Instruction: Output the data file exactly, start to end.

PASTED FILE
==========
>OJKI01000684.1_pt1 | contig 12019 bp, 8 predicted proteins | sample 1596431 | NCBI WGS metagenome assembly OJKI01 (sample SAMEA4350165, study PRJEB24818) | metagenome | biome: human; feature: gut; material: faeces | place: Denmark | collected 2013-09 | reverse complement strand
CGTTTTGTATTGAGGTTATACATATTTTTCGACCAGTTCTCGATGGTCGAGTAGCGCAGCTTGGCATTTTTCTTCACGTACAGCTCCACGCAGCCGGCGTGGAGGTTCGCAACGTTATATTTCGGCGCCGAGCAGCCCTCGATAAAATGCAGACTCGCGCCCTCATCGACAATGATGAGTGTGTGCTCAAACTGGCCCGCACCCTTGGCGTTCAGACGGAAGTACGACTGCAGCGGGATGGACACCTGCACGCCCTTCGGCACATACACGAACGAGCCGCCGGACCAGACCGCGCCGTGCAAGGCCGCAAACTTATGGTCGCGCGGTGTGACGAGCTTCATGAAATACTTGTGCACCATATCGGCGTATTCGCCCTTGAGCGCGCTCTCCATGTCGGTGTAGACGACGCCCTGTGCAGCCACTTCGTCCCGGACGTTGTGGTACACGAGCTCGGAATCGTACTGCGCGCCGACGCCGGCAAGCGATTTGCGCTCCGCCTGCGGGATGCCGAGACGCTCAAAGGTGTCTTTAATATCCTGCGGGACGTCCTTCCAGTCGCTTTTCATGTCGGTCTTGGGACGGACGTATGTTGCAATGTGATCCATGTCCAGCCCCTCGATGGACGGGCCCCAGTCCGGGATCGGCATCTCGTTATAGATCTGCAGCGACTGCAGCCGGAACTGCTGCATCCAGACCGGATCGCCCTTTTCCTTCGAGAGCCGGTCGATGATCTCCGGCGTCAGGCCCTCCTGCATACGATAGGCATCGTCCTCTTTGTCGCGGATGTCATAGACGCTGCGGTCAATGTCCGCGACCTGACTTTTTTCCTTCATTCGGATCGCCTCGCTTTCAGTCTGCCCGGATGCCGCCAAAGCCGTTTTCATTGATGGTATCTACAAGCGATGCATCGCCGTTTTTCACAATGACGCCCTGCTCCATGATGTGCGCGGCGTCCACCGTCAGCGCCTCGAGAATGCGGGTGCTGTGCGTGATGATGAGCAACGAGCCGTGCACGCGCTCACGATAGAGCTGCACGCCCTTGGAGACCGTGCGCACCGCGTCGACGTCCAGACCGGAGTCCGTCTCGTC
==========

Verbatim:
>OJKI01000684.1_pt1 | contig 12019 bp, 8 predicted proteins | sample 1596431 | NCBI WGS metagenome assembly OJKI01 (sample SAMEA4350165, study PRJEB24818) | metagenome | biome: human; feature: gut; material: faeces | place: Denmark | collected 2013-09 | reverse complement strand
CGTTTTGTATTGAGGTTATACATATTTTTCGACCAGTTCTCGATGGTCGAGTAGCGCAGCTTGGCATTTTTCTTCACGTACAGCTCCACGCAGCCGGCGTGGAGGTTCGCAACGTTATATTTCGGCGCCGAGCAGCCCTCGATAAAATGCAGACTCGCGCCCTCATCGACAATGATGAGTGTGTGCTCAAACTGGCCCGCACCCTTGGCGTTCAGACGGAAGTACGACTGCAGCGGGATGGACACCTGCACGCCCTTCGGCACATACACGAACGAGCCGCCGGACCAGACCGCGCCGTGCAAGGCCGCAAACTTATGGTCGCGCGGTGTGACGAGCTTCATGAAATACTTGTGCACCATATCGGCGTATTCGCCCTTGAGCGCGCTCTCCATGTCGGTGTAGACGACGCCCTGTGCAGCCACTTCGTCCCGGACGTTGTGGTACACGAGCTCGGAATCGTACTGCGCGCCGACGCCGGCAAGCGATTTGCGCTCCGCCTGCGGGATGCCGAGACGCTCAAAGGTGTCTTTAATATCCTGCGGGACGTCCTTCCAGTCGCTTTTCATGTCGGTCTTGGGACGGACGTATGTTGCAATGTGATCCATGTCCAGCCCCTCGATGGACGGGCCCCAGTCCGGGATCGGCATCTCGTTATAGATCTGCAGCGACTGCAGCCGGAACTGCTGCATCCAGACCGGATCGCCCTTTTCCTTCGAGAGCCGGTCGATGATCTCCGGCGTCAGGCCCTCCTGCATACGATAGGCATCGTCCTCTTTGTCGCGGATGTCATAGACGCTGCGGTCAATGTCCGCGACCTGACTTTTTTCCTTCATTCGGATCGCCTCGCTTTCAGTCTGCCCGGATGCCGCCAAAGCCGTTTTCATTGATGGTATCTACAAGCGATGCATCGCCGTTTTTCACAATGACGCCCTGCTCCATGATGTGCGCGGCGTCCACCGTCAGCGCCTCGAGAATGCGGGTGCTGTGCGTGATGATGAGCAACGAGCCGTGCACGCGCTCACGATAGAGCTGCACGCCCTTGGAGACCGTGCGCACCGCGTCGACGTCCAGACCGGAGTCCGTCTCGTC